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Things Change

By December 22, 2011Investment Consulting

This material may refer to resident trusts offered by DFA Australia Limited. These resident trusts are only available in Australia. Nothing in this material is an offer or solicitation to invest in these resident trusts or any other financial products or securities. All figures in this material are in Australian dollars unless otherwise stated.

It’s around the December-January period when harried finance editors ask reporters to call investment professionals and cobble together top predictions for the coming year. These are fun to write. But for readers, they’re more entertaining a year later.

Take the late 2010 Barclays Capital Global Macro Survey of more than two thousand institutional investors. The pick for the best-performing asset class in 2011 was equities (with 40% support), followed by commodities (34%) and bonds (less than 10%).1 The consensus prediction was a 15% gain in the S&P 500 for the year to around 1,420.

As we now know, the truth turned out to be different. To the end of December and using broad indices, diversified fixed income was the best-performing asset class of the year. Returns from global equities and commodities were negative, the latter significantly so. The full-year return for the S&P 500 was a little over 2%, or 13 percentage points below the Barclays survey consensus. (And remember, these are the forecasts of big institutional investors.)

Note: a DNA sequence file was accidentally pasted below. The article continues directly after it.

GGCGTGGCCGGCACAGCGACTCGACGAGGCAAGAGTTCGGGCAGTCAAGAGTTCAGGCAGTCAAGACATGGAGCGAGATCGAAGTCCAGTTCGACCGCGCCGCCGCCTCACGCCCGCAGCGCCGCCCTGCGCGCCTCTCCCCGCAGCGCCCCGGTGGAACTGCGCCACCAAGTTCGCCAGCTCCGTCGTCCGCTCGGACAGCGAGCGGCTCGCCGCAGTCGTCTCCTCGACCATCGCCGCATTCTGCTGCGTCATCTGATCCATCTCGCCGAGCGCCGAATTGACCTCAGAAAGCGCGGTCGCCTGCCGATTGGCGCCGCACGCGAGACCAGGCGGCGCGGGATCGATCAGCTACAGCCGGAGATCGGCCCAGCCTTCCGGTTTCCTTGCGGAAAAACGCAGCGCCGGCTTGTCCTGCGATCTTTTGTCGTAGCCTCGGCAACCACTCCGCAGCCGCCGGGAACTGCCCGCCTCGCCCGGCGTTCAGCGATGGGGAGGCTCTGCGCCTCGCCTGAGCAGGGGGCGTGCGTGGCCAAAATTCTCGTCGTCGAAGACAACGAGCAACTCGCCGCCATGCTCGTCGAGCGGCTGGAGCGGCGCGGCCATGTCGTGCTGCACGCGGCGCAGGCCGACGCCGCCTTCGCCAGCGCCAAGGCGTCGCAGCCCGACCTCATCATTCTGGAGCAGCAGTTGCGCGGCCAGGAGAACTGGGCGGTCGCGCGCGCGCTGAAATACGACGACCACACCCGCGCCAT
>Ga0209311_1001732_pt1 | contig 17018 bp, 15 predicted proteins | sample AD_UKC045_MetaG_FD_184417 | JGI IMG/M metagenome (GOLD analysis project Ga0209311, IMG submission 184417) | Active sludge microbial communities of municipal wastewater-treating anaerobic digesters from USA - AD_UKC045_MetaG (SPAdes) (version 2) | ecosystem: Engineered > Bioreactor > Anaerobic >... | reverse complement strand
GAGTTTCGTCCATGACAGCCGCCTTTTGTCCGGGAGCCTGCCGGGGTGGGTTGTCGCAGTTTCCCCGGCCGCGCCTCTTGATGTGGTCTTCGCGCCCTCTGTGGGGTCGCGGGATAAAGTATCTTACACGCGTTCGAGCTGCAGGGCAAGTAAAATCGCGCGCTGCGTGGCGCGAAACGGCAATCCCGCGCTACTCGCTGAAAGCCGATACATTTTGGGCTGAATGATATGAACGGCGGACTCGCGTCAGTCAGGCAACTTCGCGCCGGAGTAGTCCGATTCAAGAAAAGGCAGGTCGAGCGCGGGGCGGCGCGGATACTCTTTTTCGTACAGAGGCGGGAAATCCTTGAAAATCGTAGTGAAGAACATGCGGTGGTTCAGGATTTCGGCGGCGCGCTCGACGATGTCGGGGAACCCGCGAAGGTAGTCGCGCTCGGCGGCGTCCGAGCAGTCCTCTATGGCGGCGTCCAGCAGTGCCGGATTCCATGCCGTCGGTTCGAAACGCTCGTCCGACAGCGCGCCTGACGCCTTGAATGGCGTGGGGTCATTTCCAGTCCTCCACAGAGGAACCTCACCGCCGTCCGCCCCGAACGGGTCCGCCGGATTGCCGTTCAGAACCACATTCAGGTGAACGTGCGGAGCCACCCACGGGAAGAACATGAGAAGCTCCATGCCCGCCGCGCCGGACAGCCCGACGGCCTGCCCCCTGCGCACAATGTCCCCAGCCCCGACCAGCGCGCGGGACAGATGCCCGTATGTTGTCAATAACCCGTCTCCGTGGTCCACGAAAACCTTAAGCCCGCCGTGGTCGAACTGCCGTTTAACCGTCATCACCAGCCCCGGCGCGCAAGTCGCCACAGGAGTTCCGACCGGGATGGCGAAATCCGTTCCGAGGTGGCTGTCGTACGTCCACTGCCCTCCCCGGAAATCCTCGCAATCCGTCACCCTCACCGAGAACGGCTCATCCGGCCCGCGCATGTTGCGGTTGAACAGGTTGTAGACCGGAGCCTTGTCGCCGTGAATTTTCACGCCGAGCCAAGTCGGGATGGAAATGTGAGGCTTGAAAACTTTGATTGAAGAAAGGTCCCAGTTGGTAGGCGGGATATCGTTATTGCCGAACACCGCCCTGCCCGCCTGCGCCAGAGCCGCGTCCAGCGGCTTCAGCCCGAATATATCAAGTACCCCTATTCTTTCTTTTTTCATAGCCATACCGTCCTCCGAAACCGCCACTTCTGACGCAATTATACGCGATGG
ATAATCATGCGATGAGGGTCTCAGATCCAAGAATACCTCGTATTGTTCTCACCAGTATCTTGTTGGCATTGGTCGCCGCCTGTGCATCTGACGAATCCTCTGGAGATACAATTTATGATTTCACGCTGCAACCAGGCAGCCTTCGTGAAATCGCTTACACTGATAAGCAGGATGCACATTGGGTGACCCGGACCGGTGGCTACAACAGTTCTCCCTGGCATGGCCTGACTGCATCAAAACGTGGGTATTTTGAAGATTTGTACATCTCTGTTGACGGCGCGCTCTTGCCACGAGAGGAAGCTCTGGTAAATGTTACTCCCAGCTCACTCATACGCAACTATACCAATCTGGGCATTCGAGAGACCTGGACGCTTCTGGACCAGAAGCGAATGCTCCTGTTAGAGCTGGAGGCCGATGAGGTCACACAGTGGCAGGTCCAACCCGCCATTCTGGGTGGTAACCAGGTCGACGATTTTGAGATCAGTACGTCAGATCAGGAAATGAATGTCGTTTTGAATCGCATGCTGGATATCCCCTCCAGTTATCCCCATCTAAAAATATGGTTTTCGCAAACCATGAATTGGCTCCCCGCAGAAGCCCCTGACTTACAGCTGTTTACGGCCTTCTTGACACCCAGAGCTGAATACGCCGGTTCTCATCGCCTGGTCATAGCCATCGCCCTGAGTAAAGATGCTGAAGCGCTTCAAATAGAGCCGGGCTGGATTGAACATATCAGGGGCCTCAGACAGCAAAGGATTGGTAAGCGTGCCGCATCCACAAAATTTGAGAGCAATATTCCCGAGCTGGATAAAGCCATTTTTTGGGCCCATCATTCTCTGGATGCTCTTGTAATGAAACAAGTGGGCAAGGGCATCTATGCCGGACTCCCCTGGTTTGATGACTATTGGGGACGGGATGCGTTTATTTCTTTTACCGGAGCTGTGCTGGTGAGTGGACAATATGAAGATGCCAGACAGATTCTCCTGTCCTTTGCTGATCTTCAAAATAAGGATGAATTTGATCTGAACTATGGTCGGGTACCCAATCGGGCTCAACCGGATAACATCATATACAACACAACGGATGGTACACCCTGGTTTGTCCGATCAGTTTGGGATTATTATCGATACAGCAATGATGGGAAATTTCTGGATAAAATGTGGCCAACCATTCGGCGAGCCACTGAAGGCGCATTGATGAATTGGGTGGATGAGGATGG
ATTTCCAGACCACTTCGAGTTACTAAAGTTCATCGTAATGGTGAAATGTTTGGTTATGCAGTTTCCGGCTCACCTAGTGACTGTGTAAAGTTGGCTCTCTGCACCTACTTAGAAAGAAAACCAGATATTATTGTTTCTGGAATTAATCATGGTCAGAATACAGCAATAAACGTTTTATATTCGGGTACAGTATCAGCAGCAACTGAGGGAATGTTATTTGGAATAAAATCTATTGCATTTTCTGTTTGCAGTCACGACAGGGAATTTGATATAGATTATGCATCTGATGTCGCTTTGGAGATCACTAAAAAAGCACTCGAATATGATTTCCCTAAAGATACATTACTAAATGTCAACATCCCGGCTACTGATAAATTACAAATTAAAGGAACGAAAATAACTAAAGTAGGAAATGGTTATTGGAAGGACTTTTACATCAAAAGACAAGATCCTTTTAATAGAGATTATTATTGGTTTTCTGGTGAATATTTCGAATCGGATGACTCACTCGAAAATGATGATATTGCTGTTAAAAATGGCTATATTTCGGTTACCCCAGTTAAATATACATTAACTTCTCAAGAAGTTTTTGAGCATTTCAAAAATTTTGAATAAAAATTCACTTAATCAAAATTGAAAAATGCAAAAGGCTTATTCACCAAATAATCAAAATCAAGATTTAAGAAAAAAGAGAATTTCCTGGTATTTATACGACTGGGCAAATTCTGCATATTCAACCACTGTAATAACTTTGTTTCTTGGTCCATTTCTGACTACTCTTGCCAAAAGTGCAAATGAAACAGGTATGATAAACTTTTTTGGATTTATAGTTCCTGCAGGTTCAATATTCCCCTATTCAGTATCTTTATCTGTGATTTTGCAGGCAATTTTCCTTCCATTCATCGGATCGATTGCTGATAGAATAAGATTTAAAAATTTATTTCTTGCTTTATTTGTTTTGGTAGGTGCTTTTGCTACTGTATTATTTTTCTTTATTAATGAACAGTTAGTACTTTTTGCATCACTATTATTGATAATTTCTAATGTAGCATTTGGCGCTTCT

Barron’s, meanwhile, was telling readers at the end of 2010 that smart stock pickers were “looking eastward” in 2011. The year was to be dominated by fast growth and rising inflation, and the smart thing was to reweight toward China and other tigers.2

That didn’t really turn out to be such a good idea, as China had a bad year. The Hong Kong Hang Seng Index fell just under 20% in 2011. The Shanghai Composite fell by a similar amount, and the MSCI-ex Japan Index ended the year a little under 13% lower.

Conversely, the gloom around fixed income in late 2010 was all pervasive. Barron’s surveyed ten strategists and investment managers and found nearly all expected stocks to outperform bonds in 2011. “You’ve got to believe in outright deflation to put new money into bonds right now,” said one investment banker.3

Click to enlarge

Click to enlarge

The logic might have been impeccable, but the strategy wasn’t so. By the end of 2011, the Barclays Capital Global Aggregate Bond Index was up 5.4% for the year, its best performance since 2008.

In other words, bond yields might have been seen as unusually low in late 2010. But they fell even further over the intervening year, and those who tried to profit by market timing or making concentrated bets elsewhere paid a heavy price.

So if the experts can’t get the broad asset class movements right, what chance on earth have they of correctly and consistently predicting individual stock or commodity performances? But year after year, that doesn’t stop them from trying.

One prominent investment bank team was quoted by the Australian Financial Review last January as saying that platinum was the metal to back in 2011. By the end of the year, the spot platinum price was down nearly 21%. On the Australian stock exchange, platinum stocks Platinum Australia and Aquarius Platinum—both recommended by the bank—had delivered total returns of –87% and –56% respectively. Ouch!4